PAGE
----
Abstract

Ceramics are assuming an important role for use in power generation. One of the road blocks is a complete characterization of the deformation and life of advanced ceramics at elevated temperatures. Substantial high temperature creep testing has been conducted in recent years. Most commonly, Norton’s law for deformation and the Monkman-Grant relationship for failure have been used to correlate test data.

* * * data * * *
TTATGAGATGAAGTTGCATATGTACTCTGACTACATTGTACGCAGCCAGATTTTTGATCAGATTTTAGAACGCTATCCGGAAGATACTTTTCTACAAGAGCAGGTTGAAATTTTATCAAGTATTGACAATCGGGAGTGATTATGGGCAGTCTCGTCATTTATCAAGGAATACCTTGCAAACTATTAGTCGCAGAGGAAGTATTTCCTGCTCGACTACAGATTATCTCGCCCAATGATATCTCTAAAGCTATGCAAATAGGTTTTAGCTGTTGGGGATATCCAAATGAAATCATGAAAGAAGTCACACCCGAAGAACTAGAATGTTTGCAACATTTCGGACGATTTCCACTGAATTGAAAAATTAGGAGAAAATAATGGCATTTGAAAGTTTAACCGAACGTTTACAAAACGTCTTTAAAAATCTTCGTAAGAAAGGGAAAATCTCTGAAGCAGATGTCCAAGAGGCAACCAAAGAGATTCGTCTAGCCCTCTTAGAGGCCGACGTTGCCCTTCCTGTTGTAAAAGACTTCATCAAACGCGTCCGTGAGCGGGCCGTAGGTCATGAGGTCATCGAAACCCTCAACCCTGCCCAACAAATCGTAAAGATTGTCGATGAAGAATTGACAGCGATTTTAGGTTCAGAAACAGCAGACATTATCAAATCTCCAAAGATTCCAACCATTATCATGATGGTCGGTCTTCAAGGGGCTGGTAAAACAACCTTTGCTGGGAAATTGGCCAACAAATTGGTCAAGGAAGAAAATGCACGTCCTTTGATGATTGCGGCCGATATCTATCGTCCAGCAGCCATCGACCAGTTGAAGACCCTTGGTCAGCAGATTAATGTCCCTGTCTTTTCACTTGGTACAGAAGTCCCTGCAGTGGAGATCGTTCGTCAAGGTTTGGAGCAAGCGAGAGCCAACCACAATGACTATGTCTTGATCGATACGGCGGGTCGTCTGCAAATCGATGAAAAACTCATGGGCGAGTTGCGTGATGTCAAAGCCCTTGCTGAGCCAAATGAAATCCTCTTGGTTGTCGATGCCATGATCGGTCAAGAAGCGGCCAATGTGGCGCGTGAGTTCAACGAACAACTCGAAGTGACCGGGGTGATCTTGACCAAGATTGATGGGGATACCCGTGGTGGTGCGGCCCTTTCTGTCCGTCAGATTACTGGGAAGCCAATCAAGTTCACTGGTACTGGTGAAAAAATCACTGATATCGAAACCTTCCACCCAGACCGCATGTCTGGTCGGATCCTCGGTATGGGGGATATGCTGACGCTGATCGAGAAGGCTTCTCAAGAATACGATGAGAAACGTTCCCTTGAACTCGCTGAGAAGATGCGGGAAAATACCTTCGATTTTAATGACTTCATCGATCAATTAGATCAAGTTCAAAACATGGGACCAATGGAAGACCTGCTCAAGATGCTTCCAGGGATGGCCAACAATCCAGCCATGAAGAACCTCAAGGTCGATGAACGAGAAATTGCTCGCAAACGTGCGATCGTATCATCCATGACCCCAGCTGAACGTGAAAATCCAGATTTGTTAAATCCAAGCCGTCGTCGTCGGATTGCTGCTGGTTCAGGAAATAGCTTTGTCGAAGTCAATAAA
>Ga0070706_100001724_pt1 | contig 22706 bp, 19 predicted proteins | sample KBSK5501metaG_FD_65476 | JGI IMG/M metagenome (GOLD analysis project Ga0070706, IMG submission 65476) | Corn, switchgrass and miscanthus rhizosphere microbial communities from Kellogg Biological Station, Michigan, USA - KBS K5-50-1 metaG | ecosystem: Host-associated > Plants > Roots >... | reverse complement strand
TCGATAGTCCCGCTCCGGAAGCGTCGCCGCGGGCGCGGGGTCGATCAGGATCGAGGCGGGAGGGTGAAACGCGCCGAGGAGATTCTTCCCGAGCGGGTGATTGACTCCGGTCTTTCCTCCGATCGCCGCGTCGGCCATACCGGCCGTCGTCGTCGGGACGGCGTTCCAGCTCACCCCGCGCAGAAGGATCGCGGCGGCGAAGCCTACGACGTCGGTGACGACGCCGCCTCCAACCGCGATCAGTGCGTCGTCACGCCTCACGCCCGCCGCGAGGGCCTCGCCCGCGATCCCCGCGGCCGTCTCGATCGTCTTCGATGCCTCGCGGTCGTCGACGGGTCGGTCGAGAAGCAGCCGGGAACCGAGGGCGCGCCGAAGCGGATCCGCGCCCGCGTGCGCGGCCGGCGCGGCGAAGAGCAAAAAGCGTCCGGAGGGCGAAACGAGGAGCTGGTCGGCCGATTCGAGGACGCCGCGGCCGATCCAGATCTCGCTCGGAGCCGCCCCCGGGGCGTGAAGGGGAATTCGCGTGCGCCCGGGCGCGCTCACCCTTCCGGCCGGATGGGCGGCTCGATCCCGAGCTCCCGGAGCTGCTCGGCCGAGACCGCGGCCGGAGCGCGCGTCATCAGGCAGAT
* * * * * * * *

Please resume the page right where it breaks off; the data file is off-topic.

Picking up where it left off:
In this paper, internal variable modeling is discussed as an alternative to Norton’s Law/Monkman-Grant. Through the use of internal variables, micromodeling of the important mechanisms can be extended to the macroscopic behavior. Also, the effects of simultaneous or competing phenomena can be considered. An example is the growth of lenticular cavities on the two grain boundaries of certain silicon nitrides while the grain boundaries are crystallizing. The results of a preliminary internal variable model for HIPed silicon nitride is presented and compared with tensile creep experiments.

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